3. The coastal State may, without discrimination in form or in fact among foreign ships, suspend temporarily in specified areas of its territorial sea the innocent passage of foreign ships if such suspension is essential for the protection of its security, including weapons exercises. Such suspension shall take effect only after having been duly published.

Whatever is taking place exactly with regard to inspection and refusals of entries into ports within the territorial waters of Yemen, it is within the power of a sovereign State and does not breach any authority given to other users of the sea based on the international law of the sea. A very strict ingress policy or even the closure of ports and the suspension of innocent passage essential for the protection of State security may be possible. Although shipping agencies have at the beginning of the conflict been advising keeping clear of the Yemeni territorial waters, it appears that the latter measure of suspending innocent passage has not been formally taken.40 This, however, does not stop Yemen’s right to implement a very strict ingress procedure into the Yemeni ports.

The second legal basis that can be considered is UN resolution 2216 (2015). The core issue that emerges here is the geographical scope of the imposed arms embargo and what authority the resolution mandates in the different maritime zones, in particular in the territorial sea and the high seas. With regard to the territorial sea, from the resolution’s key paragraphs (14–17) it is clear that the resolution calls upon States to enforce the arms embargo within the territory of States. Yemen’s territory is no exception to this. Yemen can, therefore, enforce the resolution within its territory, which includes the internal waters and territorial sea. A possible legal basis in these maritime zones therefore exists for enforcing the arms embargo. Actual enforcement of the arms embargo should be governed by national legislation on UN sanctions implementation.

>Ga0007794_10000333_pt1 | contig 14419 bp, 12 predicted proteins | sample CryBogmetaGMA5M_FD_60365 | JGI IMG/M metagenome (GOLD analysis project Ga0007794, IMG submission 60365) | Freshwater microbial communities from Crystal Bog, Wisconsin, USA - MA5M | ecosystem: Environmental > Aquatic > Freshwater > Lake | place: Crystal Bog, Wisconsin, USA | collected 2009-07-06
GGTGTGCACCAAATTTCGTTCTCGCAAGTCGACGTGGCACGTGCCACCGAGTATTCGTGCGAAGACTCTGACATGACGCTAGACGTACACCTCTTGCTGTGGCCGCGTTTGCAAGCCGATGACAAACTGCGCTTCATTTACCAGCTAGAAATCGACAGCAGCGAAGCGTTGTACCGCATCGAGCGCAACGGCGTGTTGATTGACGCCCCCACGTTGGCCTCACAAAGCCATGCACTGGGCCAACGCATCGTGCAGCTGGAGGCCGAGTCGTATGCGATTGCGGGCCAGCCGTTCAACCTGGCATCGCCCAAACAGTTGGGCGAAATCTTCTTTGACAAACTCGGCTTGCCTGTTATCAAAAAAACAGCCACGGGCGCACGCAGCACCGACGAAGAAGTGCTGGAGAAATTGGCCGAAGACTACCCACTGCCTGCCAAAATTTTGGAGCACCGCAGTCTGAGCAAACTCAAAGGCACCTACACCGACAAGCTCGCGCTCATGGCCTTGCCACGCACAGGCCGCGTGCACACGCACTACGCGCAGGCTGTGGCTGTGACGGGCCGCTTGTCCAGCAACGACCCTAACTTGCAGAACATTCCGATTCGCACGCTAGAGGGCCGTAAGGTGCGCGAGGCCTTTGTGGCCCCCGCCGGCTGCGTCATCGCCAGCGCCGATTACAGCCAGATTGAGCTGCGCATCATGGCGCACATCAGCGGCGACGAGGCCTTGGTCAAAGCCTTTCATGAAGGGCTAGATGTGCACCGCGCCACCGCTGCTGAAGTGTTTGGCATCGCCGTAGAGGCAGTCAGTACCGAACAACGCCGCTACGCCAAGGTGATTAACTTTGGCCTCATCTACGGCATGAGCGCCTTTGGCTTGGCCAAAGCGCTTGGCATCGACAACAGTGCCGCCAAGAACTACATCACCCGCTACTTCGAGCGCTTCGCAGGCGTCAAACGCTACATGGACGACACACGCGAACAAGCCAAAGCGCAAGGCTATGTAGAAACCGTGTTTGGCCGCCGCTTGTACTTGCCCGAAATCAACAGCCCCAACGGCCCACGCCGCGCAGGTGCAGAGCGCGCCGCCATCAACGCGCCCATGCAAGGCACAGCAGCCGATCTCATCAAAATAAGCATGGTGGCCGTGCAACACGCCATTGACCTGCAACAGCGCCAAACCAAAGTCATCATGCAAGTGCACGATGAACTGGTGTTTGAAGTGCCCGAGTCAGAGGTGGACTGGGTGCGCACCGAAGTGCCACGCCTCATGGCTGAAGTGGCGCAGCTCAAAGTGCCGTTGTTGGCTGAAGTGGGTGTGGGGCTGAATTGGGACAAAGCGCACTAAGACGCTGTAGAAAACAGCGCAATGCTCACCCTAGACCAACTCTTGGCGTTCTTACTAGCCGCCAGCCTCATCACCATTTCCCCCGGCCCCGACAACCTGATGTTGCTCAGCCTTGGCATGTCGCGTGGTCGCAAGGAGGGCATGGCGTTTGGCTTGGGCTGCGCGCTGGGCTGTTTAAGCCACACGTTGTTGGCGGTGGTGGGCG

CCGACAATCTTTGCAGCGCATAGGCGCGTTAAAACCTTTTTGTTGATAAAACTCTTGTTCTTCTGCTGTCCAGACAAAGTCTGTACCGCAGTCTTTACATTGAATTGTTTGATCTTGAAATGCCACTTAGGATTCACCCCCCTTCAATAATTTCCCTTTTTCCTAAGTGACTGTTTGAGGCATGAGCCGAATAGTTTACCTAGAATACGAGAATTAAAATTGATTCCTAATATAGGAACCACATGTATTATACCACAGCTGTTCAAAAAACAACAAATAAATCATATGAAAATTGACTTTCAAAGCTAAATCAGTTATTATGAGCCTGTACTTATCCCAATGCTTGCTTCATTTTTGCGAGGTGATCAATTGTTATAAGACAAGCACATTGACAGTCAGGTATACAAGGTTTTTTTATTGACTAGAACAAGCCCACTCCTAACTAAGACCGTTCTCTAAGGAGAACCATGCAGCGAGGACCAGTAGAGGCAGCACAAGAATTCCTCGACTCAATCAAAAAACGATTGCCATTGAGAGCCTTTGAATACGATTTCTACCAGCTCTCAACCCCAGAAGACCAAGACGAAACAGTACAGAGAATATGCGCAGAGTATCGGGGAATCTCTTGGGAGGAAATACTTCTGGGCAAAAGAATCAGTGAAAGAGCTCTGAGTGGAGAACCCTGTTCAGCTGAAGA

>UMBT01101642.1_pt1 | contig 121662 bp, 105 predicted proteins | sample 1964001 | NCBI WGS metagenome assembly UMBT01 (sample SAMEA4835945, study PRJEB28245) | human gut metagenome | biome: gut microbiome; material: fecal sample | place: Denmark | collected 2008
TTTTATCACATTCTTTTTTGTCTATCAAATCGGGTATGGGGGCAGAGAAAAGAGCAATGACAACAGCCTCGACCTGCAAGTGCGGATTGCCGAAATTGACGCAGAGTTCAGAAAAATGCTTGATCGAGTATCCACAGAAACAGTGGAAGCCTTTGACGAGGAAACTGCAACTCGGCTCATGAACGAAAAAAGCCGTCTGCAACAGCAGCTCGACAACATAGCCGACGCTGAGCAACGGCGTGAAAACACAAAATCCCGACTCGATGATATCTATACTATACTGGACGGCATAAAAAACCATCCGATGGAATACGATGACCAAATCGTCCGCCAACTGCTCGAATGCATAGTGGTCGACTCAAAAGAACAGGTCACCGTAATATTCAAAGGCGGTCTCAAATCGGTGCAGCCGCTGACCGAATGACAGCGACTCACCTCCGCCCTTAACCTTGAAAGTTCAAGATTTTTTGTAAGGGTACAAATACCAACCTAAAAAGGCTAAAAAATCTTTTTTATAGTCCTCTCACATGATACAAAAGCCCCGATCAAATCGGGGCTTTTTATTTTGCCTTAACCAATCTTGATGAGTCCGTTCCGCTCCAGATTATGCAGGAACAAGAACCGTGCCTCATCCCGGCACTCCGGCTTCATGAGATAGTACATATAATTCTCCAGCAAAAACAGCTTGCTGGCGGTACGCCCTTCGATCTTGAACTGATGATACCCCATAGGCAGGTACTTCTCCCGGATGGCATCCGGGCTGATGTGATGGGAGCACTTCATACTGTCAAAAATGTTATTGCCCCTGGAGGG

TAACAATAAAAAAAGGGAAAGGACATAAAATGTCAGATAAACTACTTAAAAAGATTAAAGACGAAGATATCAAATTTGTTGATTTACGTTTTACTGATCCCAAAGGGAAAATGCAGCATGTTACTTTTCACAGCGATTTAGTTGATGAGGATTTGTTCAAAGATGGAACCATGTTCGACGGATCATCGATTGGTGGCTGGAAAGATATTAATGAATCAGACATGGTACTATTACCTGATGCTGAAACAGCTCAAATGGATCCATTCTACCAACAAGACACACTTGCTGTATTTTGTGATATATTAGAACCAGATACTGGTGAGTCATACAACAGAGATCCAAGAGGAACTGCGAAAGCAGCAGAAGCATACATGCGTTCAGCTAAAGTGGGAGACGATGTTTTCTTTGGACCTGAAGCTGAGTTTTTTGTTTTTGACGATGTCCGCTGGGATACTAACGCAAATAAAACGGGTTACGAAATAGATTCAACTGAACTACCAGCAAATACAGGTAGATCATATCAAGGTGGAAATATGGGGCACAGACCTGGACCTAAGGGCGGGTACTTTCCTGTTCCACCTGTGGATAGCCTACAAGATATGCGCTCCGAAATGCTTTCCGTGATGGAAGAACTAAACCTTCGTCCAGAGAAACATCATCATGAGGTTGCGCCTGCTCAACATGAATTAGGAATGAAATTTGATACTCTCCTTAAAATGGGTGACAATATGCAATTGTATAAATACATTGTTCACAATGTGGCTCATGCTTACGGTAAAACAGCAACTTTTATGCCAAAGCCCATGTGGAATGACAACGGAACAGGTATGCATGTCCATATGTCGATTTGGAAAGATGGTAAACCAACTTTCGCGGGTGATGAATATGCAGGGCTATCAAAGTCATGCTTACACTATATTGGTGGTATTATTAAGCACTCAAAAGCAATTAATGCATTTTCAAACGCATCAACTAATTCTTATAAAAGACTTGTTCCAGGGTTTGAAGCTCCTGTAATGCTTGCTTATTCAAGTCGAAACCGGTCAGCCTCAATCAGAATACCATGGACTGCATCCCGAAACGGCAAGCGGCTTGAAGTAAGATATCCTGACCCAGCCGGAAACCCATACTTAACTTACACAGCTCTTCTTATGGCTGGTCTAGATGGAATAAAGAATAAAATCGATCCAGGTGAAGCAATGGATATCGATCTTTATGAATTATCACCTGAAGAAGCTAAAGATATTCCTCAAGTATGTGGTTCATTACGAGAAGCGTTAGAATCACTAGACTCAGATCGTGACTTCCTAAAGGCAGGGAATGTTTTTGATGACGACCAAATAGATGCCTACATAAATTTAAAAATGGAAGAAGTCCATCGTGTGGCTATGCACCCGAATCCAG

With regard to the high seas, the point to underline is that the resolution does not explicitly authorise the enforcement of a maritime embargo operation at sea. Even if one were to push the text of the resolution to implicitly read as a basis for enforcing the resolution on the high seas, it would be under the limitation that the enforcement would need to be in line with the international law of the sea, as the resolution expressly states. In contrast to the law of naval warfare, the international law of the sea does not provide for any enforcement measures on the high seas that are even remotely akin to blockade measures. Rather, the exclusive jurisdiction of the flag State is leading in that regard. The resolution can, therefore, not be a legal basis for enforcing an arms embargo on the high seas.